Is And Other Stories ethical and sustainable?

We take a look at the practises behind the Swedish brand.
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It offers stylish and unique designs, which has led to a loyal fanbase of fashion-forward shoppers – but how sustainable is And Other Stories and does it use ethical practises?

The Swedish brand, which is owned by H&M, describe itself as a ‘one-stop styling destination filled with collections from three design ateliers in Stockholm, Los Angeles and Paris.’

After being founded as a beauty brand in 2010, the team behind the brand quickly expanded into clothing, shoes and jewellery too. For more about how the brand works, read this fantastic article from ELLE.

In the meantime, let’s take a closer look at its practises.

READ MORE: Is H&M ethical and sustainable?

Is And Other Stories ethical?

And Other Stories is part of the H&M group and follow the same practises, which you can read about here.

As a result, it also received a score of 71-80% in the Fashion Transparency Index in 2020. It publishes a clear and detailed list of suppliers in the final stage of production, as well as information about its supplier policies, audits, remediation processes and its policies on forced labour, gender equality and freedom of association.

And Other Stories claims it’s working to improve wage management systems ‘to make sure everybody’s individual skills are taken into account when setting wages.’ It also provides some information about what it’s doing to protect suppliers and workers in its supply chain from the negative impacts COVID-19 might have on their work.

According to Good On You however, the brand provide no evidence that it ensures a living wage across its supply chain. It’s also claimed that And Other Stories’ supply chain isn’t certified by labour standards, which ensure worker health and safety, living wages, or other labour rights.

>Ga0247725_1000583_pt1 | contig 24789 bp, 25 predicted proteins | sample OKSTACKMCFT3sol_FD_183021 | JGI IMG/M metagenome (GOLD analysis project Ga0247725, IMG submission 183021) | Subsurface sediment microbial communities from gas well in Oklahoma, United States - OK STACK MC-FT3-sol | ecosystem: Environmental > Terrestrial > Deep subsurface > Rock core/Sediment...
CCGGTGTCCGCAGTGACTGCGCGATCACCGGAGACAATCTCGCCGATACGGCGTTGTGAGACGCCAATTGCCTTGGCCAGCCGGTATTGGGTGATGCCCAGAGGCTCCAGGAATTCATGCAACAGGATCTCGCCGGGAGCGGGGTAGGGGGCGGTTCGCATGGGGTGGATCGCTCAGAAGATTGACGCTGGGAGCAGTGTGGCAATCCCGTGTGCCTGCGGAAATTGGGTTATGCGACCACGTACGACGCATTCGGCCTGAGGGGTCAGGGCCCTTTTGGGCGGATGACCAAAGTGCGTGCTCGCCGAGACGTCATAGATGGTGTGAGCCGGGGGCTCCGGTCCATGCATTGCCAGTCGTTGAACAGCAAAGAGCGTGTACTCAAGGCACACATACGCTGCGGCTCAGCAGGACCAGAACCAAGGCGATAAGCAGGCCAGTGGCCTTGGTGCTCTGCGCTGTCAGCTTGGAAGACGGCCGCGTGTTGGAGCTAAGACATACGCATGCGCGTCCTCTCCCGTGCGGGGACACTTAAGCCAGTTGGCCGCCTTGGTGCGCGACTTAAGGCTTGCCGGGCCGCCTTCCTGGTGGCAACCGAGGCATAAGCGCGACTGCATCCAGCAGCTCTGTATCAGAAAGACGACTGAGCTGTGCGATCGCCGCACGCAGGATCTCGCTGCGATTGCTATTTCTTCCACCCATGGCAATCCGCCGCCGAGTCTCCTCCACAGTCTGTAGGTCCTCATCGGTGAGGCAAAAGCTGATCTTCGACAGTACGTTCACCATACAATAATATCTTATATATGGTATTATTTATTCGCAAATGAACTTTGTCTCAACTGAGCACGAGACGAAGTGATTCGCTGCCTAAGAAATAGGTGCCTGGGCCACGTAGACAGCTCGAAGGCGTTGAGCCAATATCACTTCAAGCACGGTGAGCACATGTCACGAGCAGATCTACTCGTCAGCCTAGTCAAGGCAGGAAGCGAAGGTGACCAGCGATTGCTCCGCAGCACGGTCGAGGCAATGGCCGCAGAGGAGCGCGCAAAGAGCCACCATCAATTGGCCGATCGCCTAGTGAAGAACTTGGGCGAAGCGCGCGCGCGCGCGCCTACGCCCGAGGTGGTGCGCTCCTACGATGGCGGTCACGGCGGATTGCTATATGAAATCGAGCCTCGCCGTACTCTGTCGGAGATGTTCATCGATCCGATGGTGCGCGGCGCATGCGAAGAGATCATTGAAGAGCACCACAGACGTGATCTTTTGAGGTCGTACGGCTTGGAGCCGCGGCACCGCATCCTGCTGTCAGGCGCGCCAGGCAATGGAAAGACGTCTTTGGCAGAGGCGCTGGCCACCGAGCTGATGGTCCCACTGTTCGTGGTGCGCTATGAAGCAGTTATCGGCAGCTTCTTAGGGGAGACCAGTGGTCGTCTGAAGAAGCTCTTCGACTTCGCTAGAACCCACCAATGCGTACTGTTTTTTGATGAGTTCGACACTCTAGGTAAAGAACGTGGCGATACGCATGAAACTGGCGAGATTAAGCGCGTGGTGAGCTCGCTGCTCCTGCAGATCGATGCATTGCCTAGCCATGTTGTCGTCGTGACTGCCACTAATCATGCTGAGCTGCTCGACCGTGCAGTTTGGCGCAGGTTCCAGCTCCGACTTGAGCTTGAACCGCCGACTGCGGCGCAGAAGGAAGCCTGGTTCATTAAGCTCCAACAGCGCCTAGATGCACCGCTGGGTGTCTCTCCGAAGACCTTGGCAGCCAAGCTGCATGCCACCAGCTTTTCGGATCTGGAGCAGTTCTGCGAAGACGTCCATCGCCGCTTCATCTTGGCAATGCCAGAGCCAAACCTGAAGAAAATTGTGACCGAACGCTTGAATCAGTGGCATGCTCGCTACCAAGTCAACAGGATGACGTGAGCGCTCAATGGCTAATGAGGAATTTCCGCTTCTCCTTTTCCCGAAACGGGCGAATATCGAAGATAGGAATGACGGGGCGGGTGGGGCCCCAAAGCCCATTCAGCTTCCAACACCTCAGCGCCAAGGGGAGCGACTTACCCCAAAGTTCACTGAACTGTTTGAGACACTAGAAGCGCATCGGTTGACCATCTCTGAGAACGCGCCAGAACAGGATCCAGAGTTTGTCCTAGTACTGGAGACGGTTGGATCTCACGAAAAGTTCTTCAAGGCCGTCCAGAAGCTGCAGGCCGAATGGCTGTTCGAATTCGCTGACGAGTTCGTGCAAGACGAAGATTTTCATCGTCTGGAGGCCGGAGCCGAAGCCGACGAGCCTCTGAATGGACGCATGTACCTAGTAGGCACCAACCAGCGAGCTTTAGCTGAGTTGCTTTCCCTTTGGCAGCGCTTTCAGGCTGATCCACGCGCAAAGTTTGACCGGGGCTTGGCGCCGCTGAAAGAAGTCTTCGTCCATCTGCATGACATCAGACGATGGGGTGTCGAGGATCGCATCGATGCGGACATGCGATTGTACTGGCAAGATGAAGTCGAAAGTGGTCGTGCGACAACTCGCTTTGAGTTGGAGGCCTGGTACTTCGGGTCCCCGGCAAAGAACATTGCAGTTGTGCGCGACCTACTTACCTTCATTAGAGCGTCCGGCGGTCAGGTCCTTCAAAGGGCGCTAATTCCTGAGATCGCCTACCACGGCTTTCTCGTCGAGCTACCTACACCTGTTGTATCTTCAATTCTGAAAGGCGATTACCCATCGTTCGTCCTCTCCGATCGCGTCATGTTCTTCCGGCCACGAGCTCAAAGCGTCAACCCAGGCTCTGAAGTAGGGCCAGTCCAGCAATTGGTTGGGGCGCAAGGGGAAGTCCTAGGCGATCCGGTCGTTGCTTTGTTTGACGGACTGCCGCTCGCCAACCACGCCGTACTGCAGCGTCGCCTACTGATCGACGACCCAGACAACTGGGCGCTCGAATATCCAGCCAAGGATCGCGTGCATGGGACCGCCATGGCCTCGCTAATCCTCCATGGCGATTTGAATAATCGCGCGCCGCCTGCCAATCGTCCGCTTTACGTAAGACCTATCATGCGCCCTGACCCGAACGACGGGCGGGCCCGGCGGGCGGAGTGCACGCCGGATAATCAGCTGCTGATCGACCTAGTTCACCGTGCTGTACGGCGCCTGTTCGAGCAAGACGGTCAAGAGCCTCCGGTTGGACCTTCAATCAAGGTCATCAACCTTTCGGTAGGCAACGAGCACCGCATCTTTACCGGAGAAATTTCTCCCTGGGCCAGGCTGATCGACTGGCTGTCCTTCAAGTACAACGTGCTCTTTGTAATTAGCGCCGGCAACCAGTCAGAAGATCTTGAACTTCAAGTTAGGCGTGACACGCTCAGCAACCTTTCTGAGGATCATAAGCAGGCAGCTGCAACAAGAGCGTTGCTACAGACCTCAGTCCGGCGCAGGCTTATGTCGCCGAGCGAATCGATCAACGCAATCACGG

Read And Other Stories’ labour rights policy here.

READ MORE: Is Asos ethical and sustainable?

Is And Other Stories sustainable?

And Other Stories uses some sustainable materials in its lines, such as organic cotton and recycled polyester, but these aren’t used in every garment. The majority of its clothing is unsustainably produced.

And Other Stories works on a fast fashion business model, meaning it offers many new items every week which encourages waste that ends up in landfill. It encourages the rotation of fashion trends and new garments, which in turn encourages the public to always want more. Read which other brands are fast fashion here.

On the plus side, And Other Stories has a policy approved by CanopyStyle to prevent deforestation of ancient and endangered forests in its supply chain.

It’s also notable that while it has set a target to reduce greenhouse gas emissions created from its operations and supply chain, but there’s no evidence it’s on track to meet this.

Read And Other Stories’ sustainability policy here.

READ MORE: Is Zara ethical and sustainable?

And Other Stories Animal Welfare Policy

And Other Stories has a formal animal welfare policy, which is aligned with the international standard of care for animals, Five Freedoms, and it traces some animal products to the first stage of production.

It doesn’t use fur, angora or exotic animal skin, but like many fashion brands, it still uses leather, exotic animal hair and wool from non-mulesed sheep. It also uses down accredited by the Responsible Down Standard.

Wear Next Opinion

Wear Next believes it’s important to highlight the negative and unjust practises taking place in the fashion industry. We believe ethics and sustainability are an important talking point to bring about change and we encourage you to contact fashion brands to demand this.

However we understand that sustainable fashion isn’t accessible for every body due to various factors, such as budget and the ability to find confidence-boosting clothes that fit. We will continue to offer you fashion inspiration and guidance to suit every body and budget, while also highlighting the unjust systems at play in the fashion industry.

Would you still shop at ASOS? Let us know in the comments below.

READ MORE: Can H&M’s Conscious collection ever really be sustainable?

READ MORE: Pretty Little Thing are selling clothes for 4p – but how much do they pay garment workers?

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